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Spacetime Quantum Mechanics: 20 Years On
If you have a question about this talk, please contact Paul Skrzypczyk.
In 1992 James Hartle delivered a series of lectures at the Les Houches summer school concerned, in part, with the problem of, “How to formulate quantum mechanics generally enough so that it can answer questions in any quantum theory of spacetime.” In these lectures Hartle proposed using the Consistent Histories approach to quantum theory to construct a theory where the observables concerned, not the state at a particular moment of time, but rather the probabilities for entering given regions of spacetime. Unfortunately this program never obtained its full potential due to the difficulties, conceptual and technical, associated with constructing concrete examples of these ‘spacetime observables’.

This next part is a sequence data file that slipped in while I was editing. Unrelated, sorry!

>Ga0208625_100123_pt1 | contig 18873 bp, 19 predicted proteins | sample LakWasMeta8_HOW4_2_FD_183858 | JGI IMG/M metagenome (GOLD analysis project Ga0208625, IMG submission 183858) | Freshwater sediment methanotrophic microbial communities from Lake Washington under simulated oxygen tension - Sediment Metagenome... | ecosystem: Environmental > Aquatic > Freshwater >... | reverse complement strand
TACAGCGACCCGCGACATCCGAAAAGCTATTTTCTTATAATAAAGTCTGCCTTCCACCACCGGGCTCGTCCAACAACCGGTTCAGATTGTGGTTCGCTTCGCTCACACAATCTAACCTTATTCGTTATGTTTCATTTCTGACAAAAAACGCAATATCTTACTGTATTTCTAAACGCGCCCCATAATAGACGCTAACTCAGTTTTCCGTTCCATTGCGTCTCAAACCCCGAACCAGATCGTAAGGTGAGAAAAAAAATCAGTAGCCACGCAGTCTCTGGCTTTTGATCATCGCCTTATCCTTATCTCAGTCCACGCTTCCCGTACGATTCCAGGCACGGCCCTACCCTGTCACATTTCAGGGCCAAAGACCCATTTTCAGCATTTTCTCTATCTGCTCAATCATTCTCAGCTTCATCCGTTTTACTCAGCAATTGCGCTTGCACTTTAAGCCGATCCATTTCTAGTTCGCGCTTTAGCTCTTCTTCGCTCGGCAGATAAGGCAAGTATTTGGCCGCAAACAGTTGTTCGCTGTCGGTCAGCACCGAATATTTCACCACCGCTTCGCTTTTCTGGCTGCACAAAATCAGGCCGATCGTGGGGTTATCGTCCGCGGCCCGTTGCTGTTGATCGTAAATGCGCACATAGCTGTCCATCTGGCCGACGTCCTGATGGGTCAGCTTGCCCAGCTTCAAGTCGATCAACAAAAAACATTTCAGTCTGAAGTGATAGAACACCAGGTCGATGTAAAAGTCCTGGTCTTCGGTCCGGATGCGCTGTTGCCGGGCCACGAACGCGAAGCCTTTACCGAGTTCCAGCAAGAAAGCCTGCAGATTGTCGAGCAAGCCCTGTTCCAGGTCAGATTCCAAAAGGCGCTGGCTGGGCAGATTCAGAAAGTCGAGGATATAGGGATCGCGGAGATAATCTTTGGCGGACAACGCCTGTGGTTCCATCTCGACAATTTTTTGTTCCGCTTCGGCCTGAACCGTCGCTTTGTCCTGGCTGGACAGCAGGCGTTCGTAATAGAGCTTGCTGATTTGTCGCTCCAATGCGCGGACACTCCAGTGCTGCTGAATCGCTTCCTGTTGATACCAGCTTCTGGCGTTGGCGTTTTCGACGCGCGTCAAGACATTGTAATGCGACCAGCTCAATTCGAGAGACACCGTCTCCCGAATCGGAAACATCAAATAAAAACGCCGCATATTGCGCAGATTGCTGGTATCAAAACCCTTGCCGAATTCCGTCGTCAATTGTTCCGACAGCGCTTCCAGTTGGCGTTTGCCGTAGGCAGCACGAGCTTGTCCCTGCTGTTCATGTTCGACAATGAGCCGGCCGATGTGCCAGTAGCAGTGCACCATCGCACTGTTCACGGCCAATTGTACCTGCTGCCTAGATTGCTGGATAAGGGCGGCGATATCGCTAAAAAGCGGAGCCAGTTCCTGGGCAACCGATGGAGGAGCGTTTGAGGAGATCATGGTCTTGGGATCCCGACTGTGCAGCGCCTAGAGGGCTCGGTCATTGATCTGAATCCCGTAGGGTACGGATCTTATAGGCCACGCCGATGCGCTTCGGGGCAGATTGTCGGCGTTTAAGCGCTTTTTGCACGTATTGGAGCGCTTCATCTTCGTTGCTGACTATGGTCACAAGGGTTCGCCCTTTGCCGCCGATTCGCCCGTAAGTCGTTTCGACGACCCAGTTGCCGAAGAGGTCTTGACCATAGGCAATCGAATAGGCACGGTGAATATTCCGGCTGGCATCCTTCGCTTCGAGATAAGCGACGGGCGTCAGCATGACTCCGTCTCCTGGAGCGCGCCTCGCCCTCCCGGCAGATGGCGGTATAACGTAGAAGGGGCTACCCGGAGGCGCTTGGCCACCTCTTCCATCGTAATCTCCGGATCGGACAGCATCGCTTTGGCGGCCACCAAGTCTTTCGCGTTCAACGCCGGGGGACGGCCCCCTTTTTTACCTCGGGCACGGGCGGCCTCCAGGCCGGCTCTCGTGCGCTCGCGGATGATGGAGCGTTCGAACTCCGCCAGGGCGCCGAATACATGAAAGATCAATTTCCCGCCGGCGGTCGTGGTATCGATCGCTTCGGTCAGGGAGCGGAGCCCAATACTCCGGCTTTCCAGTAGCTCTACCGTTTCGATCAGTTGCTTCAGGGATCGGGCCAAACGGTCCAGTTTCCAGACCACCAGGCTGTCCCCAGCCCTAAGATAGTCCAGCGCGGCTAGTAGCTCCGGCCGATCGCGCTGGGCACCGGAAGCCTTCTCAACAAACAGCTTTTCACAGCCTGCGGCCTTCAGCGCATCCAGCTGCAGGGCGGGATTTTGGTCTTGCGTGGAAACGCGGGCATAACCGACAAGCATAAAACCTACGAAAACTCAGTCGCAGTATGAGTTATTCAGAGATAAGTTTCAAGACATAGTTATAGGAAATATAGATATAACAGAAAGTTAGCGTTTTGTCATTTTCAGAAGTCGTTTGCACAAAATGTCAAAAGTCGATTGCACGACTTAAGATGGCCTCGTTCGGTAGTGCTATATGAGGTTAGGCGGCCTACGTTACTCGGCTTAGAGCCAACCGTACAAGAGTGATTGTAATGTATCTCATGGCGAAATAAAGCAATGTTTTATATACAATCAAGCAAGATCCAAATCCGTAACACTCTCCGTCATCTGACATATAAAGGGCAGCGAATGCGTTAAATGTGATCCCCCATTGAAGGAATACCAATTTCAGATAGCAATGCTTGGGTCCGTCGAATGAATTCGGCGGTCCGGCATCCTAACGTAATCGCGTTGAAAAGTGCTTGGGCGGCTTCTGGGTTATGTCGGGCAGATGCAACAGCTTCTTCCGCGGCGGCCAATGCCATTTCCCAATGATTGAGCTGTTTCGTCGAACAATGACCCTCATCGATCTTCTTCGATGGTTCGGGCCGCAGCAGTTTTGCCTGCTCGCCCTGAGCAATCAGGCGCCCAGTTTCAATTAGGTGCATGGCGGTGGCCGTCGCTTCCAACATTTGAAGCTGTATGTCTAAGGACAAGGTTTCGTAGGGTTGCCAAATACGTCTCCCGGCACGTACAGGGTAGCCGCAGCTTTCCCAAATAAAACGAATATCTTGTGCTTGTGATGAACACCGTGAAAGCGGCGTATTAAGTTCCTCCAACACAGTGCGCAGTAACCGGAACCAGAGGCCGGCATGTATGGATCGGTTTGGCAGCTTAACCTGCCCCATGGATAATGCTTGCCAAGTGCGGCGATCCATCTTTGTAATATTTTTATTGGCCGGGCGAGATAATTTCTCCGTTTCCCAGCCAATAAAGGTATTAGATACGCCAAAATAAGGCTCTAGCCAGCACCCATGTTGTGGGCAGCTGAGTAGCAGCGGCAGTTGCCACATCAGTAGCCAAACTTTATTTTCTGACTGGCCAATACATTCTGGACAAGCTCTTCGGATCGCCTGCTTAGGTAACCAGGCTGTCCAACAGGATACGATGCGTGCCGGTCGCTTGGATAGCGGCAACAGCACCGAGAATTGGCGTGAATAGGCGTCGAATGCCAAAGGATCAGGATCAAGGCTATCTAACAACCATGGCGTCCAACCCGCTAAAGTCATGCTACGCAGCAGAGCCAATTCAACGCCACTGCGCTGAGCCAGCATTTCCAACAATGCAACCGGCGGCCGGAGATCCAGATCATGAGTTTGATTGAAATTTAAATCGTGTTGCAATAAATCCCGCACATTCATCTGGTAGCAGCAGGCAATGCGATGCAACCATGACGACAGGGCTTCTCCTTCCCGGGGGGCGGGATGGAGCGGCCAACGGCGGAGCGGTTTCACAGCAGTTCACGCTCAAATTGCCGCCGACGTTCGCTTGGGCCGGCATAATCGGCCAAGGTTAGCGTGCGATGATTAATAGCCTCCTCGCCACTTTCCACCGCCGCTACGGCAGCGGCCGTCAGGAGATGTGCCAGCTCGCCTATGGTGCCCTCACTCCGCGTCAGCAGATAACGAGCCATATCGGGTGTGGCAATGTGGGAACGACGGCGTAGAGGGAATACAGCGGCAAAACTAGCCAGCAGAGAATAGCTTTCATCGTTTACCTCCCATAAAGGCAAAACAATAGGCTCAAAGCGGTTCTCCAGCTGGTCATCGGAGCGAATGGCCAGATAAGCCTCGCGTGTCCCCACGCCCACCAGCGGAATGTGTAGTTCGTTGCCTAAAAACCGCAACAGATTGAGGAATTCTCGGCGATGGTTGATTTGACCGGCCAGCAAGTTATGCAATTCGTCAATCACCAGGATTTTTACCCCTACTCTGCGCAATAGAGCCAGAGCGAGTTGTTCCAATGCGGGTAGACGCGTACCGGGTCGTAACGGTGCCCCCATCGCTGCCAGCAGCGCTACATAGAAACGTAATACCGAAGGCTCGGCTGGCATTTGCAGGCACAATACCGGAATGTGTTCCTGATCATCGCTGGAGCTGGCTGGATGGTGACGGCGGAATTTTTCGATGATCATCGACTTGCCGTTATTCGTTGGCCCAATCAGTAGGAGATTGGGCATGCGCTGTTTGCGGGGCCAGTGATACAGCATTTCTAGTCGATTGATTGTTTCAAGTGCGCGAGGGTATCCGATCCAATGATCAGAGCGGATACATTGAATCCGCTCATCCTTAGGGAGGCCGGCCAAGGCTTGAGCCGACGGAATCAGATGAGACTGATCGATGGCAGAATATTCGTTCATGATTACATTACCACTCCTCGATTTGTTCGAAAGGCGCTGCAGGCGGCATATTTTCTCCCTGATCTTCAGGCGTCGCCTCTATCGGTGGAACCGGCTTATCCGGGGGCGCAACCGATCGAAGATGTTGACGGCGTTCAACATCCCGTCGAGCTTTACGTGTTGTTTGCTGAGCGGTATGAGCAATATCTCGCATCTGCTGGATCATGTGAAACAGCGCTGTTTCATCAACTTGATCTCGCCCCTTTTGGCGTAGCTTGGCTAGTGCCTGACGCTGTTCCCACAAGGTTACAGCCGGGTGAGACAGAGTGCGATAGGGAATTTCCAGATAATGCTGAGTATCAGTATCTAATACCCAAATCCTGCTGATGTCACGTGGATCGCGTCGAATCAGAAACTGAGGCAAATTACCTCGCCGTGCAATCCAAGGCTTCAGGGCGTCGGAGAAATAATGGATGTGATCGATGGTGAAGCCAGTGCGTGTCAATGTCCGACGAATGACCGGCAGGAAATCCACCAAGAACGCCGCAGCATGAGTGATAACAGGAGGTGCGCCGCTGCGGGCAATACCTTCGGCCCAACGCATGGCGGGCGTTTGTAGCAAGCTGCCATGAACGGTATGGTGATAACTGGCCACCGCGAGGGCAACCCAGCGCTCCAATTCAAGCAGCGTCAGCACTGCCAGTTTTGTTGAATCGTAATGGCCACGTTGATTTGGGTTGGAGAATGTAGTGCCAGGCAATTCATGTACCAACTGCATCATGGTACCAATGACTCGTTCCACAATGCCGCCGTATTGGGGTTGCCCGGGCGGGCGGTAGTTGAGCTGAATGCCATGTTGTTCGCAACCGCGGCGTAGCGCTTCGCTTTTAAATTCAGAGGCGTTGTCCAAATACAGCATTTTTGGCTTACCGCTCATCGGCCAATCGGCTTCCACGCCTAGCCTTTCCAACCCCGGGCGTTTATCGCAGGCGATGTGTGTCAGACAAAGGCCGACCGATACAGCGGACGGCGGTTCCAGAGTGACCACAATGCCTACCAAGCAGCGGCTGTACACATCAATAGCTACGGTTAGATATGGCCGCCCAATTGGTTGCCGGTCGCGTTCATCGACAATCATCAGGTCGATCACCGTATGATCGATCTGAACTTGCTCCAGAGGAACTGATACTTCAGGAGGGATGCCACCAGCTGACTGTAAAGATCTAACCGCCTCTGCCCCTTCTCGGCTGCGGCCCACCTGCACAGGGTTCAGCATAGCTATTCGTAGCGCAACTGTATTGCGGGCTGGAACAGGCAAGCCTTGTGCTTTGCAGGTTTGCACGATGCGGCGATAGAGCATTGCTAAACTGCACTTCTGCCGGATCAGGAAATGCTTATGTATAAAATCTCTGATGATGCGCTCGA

In this talk I will describe recent progress towards completing the program of constructing ‘spacetime quantum mechanics’. I will describe how recent work has demonstrated that the problems with this approach may be solved, and I will also show how the solutions shed new light on the quantum Zeno effect and the interpretation of time in quantum theory.
This talk is part of the CQIF Seminar series.
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Other listsMaths@Work Chemistry Departmental-wide lectures Seminars on Quantitative Biology @ CRUK Cambridge Institute
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